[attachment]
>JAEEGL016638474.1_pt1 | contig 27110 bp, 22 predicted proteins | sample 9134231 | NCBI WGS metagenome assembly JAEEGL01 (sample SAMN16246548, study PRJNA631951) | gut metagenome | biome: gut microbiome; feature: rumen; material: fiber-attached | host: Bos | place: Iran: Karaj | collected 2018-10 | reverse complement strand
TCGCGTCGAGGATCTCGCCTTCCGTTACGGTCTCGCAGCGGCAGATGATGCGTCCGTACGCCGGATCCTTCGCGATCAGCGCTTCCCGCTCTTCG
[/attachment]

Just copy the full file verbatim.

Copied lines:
>JAEEGL016638474.1_pt1 | contig 27110 bp, 22 predicted proteins | sample 9134231 | NCBI WGS metagenome assembly JAEEGL01 (sample SAMN16246548, study PRJNA631951) | gut metagenome | biome: gut microbiome; feature: rumen; material: fiber-attached | host: Bos | place: Iran: Karaj | collected 2018-10 | reverse complement strand
TCGCGTCGAGGATCTCGCCTTCCGTTACGGTCTCGCAGCGGCAGATGATGCGTCCGTACGCCGGATCCTTCGCGATCAGCGCTTCCCGCTCTTCG